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Class Racing Stable, LLC v. Breeders' Cup Limited

United States District Court, E.D. Kentucky, Central Division

March 27, 2018

CLASS RACING STABLE, LLC, Plaintiff,
v.
BREEDERS' CUP, LIMITED, Defendant.

          MEMORANDUM OPINION AND ORDER

          DANNY C. REEVES UNITED STATES DISTRICT JUDGE

         This matter is pending for consideration of Defendant Breeders9; Cup, Limited9;s (“Breeders9; Cup”) motion to exclude Plaintiff Class Racing Stable, LLC9;s (“Class Racing”) expert witnesses [Record No. 74] and motion for summary judgment [Record No. 75]. The defendant9;s motions will be granted for the reasons outlined below.

         I.

         As the Court has discussed previously, this case arises out of events surrounding the 2015 Breeders9; Cup. Class Racing brought suit against Breeders9; Cup in the Fayette Circuit Court under various theories of negligence, detrimental reliance, and misrepresentation. [Record No. 1-1] The action was later removed to this Court. [Record No. 1] Class Racing9;s misrepresentation and construed promissory estoppel claims were dismissed on February 10, 2017. [Record No. 9] As a result, Class Racing was limited to a negligence claim for damages for the amount that Holy Lute9;s value would have increased had he simply run in the Turf Sprint. Id. at p. 4-5.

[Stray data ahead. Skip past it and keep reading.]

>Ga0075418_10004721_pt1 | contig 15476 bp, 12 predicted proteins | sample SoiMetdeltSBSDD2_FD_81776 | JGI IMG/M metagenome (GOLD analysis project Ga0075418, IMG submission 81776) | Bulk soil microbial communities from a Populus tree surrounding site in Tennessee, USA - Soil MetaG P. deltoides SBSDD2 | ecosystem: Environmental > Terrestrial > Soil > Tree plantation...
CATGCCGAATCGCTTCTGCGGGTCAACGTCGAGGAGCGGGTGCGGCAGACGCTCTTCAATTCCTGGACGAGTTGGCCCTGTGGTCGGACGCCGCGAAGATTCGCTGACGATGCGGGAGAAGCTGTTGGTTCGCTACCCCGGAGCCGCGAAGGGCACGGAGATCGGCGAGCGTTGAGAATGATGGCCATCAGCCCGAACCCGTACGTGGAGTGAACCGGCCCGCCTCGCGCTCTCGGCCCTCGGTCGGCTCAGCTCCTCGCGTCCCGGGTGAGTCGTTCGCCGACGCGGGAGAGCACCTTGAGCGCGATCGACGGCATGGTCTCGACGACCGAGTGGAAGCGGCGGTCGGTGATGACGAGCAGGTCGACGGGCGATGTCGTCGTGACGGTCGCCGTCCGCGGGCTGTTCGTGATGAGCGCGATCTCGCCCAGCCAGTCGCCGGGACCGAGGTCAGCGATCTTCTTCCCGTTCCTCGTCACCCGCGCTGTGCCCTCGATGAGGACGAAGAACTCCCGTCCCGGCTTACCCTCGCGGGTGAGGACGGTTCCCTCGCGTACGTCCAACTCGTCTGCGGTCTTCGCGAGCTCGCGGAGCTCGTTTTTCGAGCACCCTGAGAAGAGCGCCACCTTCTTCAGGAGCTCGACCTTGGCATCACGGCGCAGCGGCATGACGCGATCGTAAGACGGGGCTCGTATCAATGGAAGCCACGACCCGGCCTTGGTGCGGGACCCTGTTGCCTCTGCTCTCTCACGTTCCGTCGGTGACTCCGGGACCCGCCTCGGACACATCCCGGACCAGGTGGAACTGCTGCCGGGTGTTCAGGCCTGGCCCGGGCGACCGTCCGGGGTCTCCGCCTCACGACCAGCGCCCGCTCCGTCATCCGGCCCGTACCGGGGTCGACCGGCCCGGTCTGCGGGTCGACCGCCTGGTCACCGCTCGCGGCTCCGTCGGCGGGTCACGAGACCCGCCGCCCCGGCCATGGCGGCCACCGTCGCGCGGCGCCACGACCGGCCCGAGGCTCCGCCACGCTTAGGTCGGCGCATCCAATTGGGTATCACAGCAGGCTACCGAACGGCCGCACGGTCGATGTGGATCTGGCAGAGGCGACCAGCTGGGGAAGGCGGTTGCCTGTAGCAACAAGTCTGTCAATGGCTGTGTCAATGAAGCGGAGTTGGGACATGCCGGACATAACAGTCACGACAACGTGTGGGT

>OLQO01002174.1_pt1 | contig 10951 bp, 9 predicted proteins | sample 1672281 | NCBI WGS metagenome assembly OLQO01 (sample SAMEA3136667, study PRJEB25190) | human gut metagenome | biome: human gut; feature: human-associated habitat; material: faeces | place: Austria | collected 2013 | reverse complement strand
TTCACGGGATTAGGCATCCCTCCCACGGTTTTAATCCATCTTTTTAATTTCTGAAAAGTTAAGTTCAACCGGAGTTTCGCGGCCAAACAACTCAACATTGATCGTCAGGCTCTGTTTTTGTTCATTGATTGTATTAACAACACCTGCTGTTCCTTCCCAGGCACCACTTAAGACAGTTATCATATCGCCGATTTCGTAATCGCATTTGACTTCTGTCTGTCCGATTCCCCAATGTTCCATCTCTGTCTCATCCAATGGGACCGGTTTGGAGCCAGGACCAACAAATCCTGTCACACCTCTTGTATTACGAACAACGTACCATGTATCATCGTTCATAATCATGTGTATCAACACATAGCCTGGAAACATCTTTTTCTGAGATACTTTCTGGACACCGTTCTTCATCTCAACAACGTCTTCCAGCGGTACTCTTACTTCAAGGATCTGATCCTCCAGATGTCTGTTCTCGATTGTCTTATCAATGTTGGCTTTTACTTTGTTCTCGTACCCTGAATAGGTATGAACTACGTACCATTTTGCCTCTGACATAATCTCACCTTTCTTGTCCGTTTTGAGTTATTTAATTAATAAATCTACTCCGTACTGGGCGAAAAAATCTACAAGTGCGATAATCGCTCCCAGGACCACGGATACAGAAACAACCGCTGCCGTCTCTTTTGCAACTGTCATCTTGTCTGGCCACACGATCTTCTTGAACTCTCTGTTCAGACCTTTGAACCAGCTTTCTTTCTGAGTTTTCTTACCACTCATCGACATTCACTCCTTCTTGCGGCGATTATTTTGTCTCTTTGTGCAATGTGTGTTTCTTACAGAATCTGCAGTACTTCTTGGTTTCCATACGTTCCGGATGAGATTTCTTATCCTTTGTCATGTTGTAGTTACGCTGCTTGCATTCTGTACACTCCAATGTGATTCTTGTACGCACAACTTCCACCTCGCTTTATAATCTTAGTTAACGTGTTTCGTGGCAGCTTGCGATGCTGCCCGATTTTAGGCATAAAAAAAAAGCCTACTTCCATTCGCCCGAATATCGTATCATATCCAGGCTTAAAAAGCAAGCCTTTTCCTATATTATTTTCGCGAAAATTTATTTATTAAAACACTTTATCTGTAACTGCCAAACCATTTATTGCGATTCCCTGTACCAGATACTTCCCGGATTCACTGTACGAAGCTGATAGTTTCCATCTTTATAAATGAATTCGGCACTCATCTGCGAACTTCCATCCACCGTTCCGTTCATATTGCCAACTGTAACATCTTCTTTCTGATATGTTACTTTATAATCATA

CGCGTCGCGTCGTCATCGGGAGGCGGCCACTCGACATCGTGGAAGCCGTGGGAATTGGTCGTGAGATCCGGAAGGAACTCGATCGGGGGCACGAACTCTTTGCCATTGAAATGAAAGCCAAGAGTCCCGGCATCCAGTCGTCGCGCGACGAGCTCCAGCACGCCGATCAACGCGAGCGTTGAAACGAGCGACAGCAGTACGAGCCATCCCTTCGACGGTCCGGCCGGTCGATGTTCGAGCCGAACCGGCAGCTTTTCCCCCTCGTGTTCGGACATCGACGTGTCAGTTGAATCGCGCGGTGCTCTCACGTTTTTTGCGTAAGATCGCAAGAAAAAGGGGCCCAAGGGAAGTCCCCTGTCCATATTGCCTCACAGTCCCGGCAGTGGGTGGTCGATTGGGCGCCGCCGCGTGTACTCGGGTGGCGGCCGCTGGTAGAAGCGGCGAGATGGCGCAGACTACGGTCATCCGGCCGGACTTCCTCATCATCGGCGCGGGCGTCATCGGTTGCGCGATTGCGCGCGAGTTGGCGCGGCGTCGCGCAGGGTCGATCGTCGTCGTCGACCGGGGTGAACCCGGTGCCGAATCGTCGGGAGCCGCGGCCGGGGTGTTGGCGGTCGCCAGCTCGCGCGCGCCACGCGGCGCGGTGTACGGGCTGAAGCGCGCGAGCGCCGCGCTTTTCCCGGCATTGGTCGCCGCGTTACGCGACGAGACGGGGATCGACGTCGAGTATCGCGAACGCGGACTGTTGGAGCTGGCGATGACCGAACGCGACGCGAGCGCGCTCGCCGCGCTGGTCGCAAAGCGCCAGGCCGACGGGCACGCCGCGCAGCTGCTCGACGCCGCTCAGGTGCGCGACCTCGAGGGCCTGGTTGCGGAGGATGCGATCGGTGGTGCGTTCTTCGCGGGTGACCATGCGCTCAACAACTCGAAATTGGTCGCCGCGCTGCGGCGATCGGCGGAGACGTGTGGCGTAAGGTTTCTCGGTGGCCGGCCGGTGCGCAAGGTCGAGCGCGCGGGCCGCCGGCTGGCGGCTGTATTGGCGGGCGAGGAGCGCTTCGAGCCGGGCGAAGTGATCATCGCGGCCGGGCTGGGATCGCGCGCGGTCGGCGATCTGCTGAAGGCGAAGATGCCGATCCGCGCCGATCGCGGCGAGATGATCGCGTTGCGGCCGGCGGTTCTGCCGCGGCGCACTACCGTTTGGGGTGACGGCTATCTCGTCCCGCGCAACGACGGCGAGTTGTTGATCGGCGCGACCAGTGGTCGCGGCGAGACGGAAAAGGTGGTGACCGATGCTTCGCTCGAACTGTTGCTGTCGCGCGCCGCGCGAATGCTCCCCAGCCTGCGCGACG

Breeders9; Cup filed the present motions, alleging that Class Racing9;s proposed expert witnesses, Thomas Clark and Steve Pollack, should be excluded. [Record No. 74] Additionally, it contends that summary judgment is appropriate because Class Racing cannot prove with reasonable certainty that damages resulted from its alleged negligence. [Record No. 75]

         II.

         Any challenge to expert testimony must begin with Rule 702 of the Federal Rules of Evidence which was modified in December 2000 to reflect the Supreme Court9;s holdings in Daubert[1] and Kumho Tire.[2] Rule 702 states:

         A witness who is qualified as an expert by knowledge, skill, experience, training, or education may testify in the form of an opinion or otherwise if:

         (a) the expert9;s scientific, technical, or other specialized knowledge will help the trier of fact to understand the evidence or to determine a fact in issue;

         (b) the testimony is based on sufficient facts or data;

         (c) the testimony is the product of reliable principles and methods; and

         (d) the expert has reliably applied the principles and methods to the facts of the case.

         Fed. R. Evid. 702.

         Thus, for an expert's opinion to be admissible, it must satisfy three requirements. “First, the witness must be qualified by knowledge, skill, experience, training, or education. Second, the testimony must be relevant, meaning that it will assist t he t rier of fact to understa nd the evidence or to determine a fact in issue. Third, the testimony must be reliable.” In re ScrapMetal Antitrust Litigation, 527 F.3d 517, 529-30 (6th Cir. 2006). When a party's expert witness is challenged, the Court assumes 1the role of a gatekeeper to determine whether the proposed testimony may be presented to the fact-finder. Daubert, 509 U.S. at 587; see also In re Scrap Metal, 527 F.3d at 528 (noting that “[i]n Daubert the Court charged trial judges with the responsibility ...


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